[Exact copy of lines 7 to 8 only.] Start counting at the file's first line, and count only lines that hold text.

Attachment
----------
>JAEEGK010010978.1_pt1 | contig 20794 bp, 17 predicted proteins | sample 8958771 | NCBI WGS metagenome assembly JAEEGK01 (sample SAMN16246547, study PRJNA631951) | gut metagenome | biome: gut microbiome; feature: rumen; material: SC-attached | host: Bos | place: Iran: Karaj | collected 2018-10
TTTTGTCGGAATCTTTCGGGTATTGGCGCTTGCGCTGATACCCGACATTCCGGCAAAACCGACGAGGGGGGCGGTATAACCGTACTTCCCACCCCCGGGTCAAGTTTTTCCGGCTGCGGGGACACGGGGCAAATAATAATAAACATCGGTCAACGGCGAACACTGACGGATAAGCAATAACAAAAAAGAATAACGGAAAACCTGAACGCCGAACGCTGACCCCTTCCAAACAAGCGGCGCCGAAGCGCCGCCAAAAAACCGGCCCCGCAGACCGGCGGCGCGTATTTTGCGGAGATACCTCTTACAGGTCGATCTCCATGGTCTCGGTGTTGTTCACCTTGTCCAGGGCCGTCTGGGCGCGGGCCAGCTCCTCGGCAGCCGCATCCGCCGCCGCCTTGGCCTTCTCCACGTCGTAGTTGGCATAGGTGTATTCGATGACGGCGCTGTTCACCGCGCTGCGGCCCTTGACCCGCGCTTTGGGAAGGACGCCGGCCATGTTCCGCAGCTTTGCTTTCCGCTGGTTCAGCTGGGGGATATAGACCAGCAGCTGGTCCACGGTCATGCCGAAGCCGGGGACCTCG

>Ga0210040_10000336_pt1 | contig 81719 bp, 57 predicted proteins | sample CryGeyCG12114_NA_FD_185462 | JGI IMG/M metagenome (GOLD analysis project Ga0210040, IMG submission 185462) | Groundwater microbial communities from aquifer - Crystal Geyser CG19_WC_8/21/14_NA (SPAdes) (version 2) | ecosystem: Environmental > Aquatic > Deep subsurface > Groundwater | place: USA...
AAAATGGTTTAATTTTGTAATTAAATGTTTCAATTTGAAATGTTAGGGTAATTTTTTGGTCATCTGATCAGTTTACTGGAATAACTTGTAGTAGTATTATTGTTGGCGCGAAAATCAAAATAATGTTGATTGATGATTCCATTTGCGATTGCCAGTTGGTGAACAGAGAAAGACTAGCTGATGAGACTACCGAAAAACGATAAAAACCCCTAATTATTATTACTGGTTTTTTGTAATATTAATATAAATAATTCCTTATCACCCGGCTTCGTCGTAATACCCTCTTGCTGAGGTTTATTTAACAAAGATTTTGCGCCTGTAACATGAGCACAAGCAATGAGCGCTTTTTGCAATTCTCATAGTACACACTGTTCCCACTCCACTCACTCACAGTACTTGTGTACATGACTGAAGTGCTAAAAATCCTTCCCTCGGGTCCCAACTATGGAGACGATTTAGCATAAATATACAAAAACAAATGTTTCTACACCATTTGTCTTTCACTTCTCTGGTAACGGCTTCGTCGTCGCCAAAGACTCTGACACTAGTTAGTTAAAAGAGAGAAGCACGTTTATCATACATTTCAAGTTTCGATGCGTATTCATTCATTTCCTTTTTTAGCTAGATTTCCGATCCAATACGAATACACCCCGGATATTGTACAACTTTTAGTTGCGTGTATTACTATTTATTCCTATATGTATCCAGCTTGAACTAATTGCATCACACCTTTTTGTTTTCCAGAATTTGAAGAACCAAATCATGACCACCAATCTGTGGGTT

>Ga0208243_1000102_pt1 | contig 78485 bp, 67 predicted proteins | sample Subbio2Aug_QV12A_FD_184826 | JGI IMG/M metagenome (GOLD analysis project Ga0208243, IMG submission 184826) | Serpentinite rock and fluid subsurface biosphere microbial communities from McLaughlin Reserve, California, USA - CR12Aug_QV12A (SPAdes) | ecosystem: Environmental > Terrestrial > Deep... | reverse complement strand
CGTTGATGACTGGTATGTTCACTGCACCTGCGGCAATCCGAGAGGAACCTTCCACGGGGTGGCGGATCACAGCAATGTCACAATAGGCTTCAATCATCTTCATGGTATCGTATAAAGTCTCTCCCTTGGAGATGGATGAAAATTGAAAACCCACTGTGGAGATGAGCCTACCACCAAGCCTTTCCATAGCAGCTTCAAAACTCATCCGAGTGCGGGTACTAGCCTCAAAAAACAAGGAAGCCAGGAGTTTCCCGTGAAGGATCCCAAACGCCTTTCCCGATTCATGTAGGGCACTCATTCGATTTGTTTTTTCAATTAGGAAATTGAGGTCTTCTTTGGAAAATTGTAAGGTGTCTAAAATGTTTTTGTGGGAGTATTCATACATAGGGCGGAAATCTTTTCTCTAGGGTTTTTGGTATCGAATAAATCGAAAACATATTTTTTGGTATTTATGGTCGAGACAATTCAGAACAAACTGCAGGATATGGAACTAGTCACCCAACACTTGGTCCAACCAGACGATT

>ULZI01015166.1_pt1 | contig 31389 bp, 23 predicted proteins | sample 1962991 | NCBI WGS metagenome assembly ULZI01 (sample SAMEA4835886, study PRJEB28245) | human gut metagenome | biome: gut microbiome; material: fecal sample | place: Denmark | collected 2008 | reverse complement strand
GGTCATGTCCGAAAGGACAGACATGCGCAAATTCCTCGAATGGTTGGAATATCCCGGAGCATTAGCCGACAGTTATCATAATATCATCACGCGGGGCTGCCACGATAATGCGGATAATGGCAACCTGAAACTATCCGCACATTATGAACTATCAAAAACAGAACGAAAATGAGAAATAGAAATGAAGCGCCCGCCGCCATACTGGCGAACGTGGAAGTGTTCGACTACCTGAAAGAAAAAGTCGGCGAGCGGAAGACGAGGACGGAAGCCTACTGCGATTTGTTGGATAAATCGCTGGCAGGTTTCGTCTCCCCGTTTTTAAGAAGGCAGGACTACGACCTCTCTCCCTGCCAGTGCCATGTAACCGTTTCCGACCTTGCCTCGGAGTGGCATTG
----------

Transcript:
>ULZI01015166.1_pt1 | contig 31389 bp, 23 predicted proteins | sample 1962991 | NCBI WGS metagenome assembly ULZI01 (sample SAMEA4835886, study PRJEB28245) | human gut metagenome | biome: gut microbiome; material: fecal sample | place: Denmark | collected 2008 | reverse complement strand
GGTCATGTCCGAAAGGACAGACATGCGCAAATTCCTCGAATGGTTGGAATATCCCGGAGCATTAGCCGACAGTTATCATAATATCATCACGCGGGGCTGCCACGATAATGCGGATAATGGCAACCTGAAACTATCCGCACATTATGAACTATCAAAAACAGAACGAAAATGAGAAATAGAAATGAAGCGCCCGCCGCCATACTGGCGAACGTGGAAGTGTTCGACTACCTGAAAGAAAAAGTCGGCGAGCGGAAGACGAGGACGGAAGCCTACTGCGATTTGTTGGATAAATCGCTGGCAGGTTTCGTCTCCCCGTTTTTAAGAAGGCAGGACTACGACCTCTCTCCCTGCCAGTGCCATGTAACCGTTTCCGACCTTGCCTCGGAGTGGCATTG